By Garance Franke-Ruta
Washington Post staff writer
Thursday, May 6, 2010; 6:58 PM
The legislation Sen. Joseph I. Lieberman (I-Conn.) introduced Thursday to strip the citizenship of Americans accused of engaging in terrorism against the United States or its foreign allies is so broadly worded that it may be unconstitutional, two key lawmakers said.
"If they're a U.S. citizen, until they're convicted of some crime, I don't know how you would attempt to take their citizenship away," House Republican Leader John A. Boehner (Ohio) told reporters Thursday, according to Bloomberg News. "It would be pretty difficult under the U.S. Constitution."
"The senator was approached abruptly in the hall of the Capitol by a reporter before he had even heard about the legislation or what it did," Schumer's office said Wednesday. "Having learned about the proposal, he believes it would be found unconstitutional in this context and would also be ineffective," Schumer's office said. "There are much better ways of obtaining information from terrorists."
Lieberman cited examples from the accused Times Square bomber to Americans who train with Somali Islamic fundamentalists as he introduced the legislation, which was co-sponsored by Sen. Scott Brown (R-Mass.), Rep. Jason Altmire (D-Pa.) and Charlie Dent (R-Pa.). The legislation would target Americans who join or support a group designated a foreign terrorist organization by the U.S. State Department, and those who support or engage in hostilities against the United States or its allies.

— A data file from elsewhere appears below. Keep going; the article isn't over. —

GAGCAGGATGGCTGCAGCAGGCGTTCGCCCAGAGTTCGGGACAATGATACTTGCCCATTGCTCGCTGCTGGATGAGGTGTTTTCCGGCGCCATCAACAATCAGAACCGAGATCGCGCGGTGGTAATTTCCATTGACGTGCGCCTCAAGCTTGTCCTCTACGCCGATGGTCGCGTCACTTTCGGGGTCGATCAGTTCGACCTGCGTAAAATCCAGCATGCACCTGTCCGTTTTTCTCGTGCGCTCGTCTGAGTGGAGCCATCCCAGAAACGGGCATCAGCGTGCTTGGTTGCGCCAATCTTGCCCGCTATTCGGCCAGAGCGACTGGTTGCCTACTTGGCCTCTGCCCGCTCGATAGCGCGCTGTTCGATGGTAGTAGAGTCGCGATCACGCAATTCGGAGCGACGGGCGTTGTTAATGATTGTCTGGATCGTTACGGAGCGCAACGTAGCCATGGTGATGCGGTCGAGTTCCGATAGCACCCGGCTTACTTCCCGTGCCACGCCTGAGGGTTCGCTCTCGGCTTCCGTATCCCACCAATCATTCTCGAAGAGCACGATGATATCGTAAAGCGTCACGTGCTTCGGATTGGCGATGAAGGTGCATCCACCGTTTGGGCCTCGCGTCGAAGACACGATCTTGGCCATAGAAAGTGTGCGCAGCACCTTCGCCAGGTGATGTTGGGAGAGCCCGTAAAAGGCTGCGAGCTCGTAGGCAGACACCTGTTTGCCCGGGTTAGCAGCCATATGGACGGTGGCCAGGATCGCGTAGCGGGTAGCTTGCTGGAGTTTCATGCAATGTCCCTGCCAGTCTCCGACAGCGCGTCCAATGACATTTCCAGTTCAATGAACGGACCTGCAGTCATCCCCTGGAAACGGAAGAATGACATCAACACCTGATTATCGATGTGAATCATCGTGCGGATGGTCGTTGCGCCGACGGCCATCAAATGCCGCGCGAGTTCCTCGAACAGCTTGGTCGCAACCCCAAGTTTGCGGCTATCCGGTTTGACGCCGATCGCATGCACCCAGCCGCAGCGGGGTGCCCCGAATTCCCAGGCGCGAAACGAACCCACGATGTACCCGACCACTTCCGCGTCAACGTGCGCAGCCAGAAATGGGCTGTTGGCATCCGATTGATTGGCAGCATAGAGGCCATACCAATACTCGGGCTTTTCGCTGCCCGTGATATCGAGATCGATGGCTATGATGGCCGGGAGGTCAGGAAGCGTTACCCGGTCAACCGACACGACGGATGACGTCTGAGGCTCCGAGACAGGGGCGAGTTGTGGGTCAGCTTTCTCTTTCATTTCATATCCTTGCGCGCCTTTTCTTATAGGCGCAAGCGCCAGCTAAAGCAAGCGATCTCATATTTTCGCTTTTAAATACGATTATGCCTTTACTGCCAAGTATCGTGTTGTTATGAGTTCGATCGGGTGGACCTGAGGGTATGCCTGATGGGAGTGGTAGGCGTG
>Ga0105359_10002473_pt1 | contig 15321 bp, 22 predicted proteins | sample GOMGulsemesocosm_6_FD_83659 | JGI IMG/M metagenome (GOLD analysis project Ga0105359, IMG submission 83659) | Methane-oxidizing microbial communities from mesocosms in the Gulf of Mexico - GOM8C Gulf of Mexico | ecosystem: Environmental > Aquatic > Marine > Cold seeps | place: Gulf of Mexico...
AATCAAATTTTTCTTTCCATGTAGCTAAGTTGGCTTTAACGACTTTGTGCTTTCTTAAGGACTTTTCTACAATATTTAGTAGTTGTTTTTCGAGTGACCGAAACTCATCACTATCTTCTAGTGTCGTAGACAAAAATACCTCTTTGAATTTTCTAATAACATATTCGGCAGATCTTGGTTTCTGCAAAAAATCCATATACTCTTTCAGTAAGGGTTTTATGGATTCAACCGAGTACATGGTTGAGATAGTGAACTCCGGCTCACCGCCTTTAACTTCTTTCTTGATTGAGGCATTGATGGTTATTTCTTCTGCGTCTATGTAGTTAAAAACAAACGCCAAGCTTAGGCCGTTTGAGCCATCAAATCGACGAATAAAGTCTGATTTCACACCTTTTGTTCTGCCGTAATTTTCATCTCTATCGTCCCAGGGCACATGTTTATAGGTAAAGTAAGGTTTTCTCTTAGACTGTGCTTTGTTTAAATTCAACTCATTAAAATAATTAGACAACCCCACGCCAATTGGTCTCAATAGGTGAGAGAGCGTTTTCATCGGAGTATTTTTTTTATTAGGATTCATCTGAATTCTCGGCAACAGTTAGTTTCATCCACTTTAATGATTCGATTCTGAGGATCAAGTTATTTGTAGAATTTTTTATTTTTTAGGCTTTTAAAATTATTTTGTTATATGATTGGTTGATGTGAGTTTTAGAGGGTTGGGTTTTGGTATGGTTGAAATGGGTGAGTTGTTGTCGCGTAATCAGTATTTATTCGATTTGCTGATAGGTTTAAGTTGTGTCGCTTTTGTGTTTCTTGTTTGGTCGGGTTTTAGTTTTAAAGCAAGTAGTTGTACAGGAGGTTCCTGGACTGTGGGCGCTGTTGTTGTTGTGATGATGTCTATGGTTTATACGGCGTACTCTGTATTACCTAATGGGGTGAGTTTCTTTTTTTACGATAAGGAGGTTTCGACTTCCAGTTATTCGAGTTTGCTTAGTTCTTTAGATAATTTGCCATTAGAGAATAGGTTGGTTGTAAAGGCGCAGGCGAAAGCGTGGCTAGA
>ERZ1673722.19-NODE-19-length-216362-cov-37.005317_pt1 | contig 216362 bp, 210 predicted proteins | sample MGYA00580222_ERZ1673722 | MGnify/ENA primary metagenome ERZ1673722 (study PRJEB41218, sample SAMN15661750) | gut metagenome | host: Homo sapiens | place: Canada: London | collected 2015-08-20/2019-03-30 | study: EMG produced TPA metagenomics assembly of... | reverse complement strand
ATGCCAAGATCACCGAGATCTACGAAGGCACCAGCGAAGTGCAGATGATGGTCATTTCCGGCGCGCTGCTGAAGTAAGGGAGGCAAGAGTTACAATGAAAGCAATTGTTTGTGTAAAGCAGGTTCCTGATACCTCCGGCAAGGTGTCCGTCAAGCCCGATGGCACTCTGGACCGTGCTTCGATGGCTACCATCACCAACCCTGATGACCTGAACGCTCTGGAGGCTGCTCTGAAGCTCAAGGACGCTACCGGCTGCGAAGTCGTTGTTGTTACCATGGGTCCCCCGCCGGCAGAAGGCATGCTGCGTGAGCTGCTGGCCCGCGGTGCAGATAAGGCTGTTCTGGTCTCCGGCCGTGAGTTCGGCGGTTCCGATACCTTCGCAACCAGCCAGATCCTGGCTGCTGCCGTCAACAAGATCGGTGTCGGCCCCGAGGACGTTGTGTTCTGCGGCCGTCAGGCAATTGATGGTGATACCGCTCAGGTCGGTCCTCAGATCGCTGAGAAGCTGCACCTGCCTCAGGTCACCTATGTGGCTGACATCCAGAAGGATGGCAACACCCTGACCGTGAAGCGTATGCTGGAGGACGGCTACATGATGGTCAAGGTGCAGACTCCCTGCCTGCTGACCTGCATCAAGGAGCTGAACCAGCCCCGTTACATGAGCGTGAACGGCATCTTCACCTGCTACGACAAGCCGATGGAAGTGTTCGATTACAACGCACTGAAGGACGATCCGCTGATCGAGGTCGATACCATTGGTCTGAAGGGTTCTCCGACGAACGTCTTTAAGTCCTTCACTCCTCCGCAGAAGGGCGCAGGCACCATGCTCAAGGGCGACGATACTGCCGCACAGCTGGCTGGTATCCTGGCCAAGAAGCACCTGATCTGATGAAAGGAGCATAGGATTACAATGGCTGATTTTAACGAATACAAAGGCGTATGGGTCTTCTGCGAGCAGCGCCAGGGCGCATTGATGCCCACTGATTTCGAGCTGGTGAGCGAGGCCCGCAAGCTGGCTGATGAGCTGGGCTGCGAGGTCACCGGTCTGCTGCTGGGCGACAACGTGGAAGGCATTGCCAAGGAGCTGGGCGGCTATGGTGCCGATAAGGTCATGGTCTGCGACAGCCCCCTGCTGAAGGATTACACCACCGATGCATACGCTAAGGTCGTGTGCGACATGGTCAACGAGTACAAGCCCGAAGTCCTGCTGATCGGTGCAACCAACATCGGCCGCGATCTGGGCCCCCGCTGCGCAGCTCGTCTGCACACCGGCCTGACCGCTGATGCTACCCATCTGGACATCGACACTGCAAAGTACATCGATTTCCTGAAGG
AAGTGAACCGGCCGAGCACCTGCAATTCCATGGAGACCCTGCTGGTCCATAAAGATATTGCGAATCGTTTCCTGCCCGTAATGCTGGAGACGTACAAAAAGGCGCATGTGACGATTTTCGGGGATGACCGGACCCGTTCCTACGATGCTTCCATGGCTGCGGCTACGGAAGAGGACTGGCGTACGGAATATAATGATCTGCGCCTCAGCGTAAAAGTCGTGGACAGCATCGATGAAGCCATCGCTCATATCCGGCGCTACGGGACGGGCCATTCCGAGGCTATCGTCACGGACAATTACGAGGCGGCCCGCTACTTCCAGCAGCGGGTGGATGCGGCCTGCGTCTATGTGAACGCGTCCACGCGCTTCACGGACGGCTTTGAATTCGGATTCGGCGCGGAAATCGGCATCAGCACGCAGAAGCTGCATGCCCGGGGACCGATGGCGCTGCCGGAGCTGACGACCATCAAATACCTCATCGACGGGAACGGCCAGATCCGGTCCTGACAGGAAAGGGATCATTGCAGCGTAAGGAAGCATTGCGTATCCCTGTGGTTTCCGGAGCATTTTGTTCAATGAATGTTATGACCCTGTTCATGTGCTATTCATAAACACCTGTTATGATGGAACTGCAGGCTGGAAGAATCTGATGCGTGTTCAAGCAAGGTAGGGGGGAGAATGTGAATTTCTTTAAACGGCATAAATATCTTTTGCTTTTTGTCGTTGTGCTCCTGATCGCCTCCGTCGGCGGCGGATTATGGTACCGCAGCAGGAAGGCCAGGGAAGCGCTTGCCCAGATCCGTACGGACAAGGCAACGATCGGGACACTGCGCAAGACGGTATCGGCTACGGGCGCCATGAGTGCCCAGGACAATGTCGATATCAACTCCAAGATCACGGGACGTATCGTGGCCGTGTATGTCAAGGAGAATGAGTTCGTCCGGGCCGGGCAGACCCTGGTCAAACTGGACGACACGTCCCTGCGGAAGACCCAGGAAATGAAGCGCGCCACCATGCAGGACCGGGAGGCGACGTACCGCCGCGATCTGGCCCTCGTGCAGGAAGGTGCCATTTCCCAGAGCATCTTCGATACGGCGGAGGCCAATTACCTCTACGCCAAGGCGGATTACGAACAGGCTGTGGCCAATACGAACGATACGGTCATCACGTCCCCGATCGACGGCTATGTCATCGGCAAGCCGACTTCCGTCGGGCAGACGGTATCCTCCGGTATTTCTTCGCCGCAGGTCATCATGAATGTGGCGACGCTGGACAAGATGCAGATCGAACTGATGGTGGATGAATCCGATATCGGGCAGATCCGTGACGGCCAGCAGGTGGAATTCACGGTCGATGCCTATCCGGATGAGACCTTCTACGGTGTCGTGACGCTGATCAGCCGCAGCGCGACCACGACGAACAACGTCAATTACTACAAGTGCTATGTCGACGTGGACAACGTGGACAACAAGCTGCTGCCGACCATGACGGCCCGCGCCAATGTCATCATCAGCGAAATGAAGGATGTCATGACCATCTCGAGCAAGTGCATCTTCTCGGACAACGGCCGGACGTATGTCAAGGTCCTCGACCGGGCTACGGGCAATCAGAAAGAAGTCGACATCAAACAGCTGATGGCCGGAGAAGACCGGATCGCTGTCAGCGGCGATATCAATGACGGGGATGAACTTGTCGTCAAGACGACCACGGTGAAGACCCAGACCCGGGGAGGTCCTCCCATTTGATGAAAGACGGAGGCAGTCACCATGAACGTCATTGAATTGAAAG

The bill would, among other things, authorize the State Department to revoke the passports and prevent the return of Americans who join or support such groups while overseas. It would also allow citizenship to be stripped from Americans who support groups that target U.S. allies, such as Israel or India, pending a court appeal.
"Our enemies today are stateless actors who don't wear uniforms and who plot attacks against Americans abroad and here in the United States, specifically targeting civilians in violation of the laws of war," said Lieberman, chairman of the Senate Homeland Security Committee.
He cited accused Fort Hood shooter Nidal M. Hasan, accused Arkansas Army recruitment center shooter Abdul Hakim Muhammad and Times Square bomb-attempt suspect Faisal Shahzad -- all citizens -- as examples of why a change in statutes on the books since World War II was needed.
The bill would amend an existing federal statute that outlines seven ways U.S. nationals can lose their citizenship when they perform specified acts -- such as treason or joining a foreign army at war with the United States -- "with the intention of relinquishing United States nationality."
The White House was dismissive. "I have not heard anybody inside the administration that is supportive of that idea," press secretary Robert Gibbs said at Thursday's briefing.